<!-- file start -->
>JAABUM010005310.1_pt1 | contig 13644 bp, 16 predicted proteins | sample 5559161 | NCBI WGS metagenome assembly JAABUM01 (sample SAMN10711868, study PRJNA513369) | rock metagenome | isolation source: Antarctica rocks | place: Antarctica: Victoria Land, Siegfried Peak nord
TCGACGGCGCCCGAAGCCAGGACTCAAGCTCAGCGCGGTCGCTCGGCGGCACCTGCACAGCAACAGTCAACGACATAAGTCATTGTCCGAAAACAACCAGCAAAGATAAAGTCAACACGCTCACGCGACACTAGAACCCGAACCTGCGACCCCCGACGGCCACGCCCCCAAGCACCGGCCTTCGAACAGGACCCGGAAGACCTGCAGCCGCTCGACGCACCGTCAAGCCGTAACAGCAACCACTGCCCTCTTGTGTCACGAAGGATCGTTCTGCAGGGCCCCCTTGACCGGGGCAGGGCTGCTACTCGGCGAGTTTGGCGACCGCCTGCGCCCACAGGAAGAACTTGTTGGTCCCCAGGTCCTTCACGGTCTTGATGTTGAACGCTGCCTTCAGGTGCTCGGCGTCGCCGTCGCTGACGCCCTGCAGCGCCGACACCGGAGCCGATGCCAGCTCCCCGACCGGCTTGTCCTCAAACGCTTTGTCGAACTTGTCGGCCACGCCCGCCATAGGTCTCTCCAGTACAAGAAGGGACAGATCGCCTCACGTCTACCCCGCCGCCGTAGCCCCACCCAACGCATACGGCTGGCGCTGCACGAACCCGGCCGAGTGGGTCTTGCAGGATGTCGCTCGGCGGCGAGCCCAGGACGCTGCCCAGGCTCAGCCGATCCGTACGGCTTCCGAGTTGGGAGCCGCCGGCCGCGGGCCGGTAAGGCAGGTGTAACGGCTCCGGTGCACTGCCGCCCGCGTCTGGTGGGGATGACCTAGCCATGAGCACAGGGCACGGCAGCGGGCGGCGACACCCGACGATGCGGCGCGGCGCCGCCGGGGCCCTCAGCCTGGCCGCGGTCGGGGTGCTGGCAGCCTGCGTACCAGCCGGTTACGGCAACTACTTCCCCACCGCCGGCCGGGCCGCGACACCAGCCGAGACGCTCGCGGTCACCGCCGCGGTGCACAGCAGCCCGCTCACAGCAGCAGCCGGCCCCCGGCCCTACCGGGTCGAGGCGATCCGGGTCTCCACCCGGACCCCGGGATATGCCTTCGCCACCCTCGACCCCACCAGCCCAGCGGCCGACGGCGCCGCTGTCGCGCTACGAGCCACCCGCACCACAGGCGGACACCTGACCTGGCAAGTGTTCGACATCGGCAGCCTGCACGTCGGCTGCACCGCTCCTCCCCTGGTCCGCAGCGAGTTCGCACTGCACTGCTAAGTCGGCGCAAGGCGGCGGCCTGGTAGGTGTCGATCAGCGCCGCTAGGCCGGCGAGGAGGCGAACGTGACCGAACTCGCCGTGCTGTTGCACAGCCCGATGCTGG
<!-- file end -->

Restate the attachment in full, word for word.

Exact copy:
>JAABUM010005310.1_pt1 | contig 13644 bp, 16 predicted proteins | sample 5559161 | NCBI WGS metagenome assembly JAABUM01 (sample SAMN10711868, study PRJNA513369) | rock metagenome | isolation source: Antarctica rocks | place: Antarctica: Victoria Land, Siegfried Peak nord
TCGACGGCGCCCGAAGCCAGGACTCAAGCTCAGCGCGGTCGCTCGGCGGCACCTGCACAGCAACAGTCAACGACATAAGTCATTGTCCGAAAACAACCAGCAAAGATAAAGTCAACACGCTCACGCGACACTAGAACCCGAACCTGCGACCCCCGACGGCCACGCCCCCAAGCACCGGCCTTCGAACAGGACCCGGAAGACCTGCAGCCGCTCGACGCACCGTCAAGCCGTAACAGCAACCACTGCCCTCTTGTGTCACGAAGGATCGTTCTGCAGGGCCCCCTTGACCGGGGCAGGGCTGCTACTCGGCGAGTTTGGCGACCGCCTGCGCCCACAGGAAGAACTTGTTGGTCCCCAGGTCCTTCACGGTCTTGATGTTGAACGCTGCCTTCAGGTGCTCGGCGTCGCCGTCGCTGACGCCCTGCAGCGCCGACACCGGAGCCGATGCCAGCTCCCCGACCGGCTTGTCCTCAAACGCTTTGTCGAACTTGTCGGCCACGCCCGCCATAGGTCTCTCCAGTACAAGAAGGGACAGATCGCCTCACGTCTACCCCGCCGCCGTAGCCCCACCCAACGCATACGGCTGGCGCTGCACGAACCCGGCCGAGTGGGTCTTGCAGGATGTCGCTCGGCGGCGAGCCCAGGACGCTGCCCAGGCTCAGCCGATCCGTACGGCTTCCGAGTTGGGAGCCGCCGGCCGCGGGCCGGTAAGGCAGGTGTAACGGCTCCGGTGCACTGCCGCCCGCGTCTGGTGGGGATGACCTAGCCATGAGCACAGGGCACGGCAGCGGGCGGCGACACCCGACGATGCGGCGCGGCGCCGCCGGGGCCCTCAGCCTGGCCGCGGTCGGGGTGCTGGCAGCCTGCGTACCAGCCGGTTACGGCAACTACTTCCCCACCGCCGGCCGGGCCGCGACACCAGCCGAGACGCTCGCGGTCACCGCCGCGGTGCACAGCAGCCCGCTCACAGCAGCAGCCGGCCCCCGGCCCTACCGGGTCGAGGCGATCCGGGTCTCCACCCGGACCCCGGGATATGCCTTCGCCACCCTCGACCCCACCAGCCCAGCGGCCGACGGCGCCGCTGTCGCGCTACGAGCCACCCGCACCACAGGCGGACACCTGACCTGGCAAGTGTTCGACATCGGCAGCCTGCACGTCGGCTGCACCGCTCCTCCCCTGGTCCGCAGCGAGTTCGCACTGCACTGCTAAGTCGGCGCAAGGCGGCGGCCTGGTAGGTGTCGATCAGCGCCGCTAGGCCGGCGAGGAGGCGAACGTGACCGAACTCGCCGTGCTGTTGCACAGCCCGATGCTGG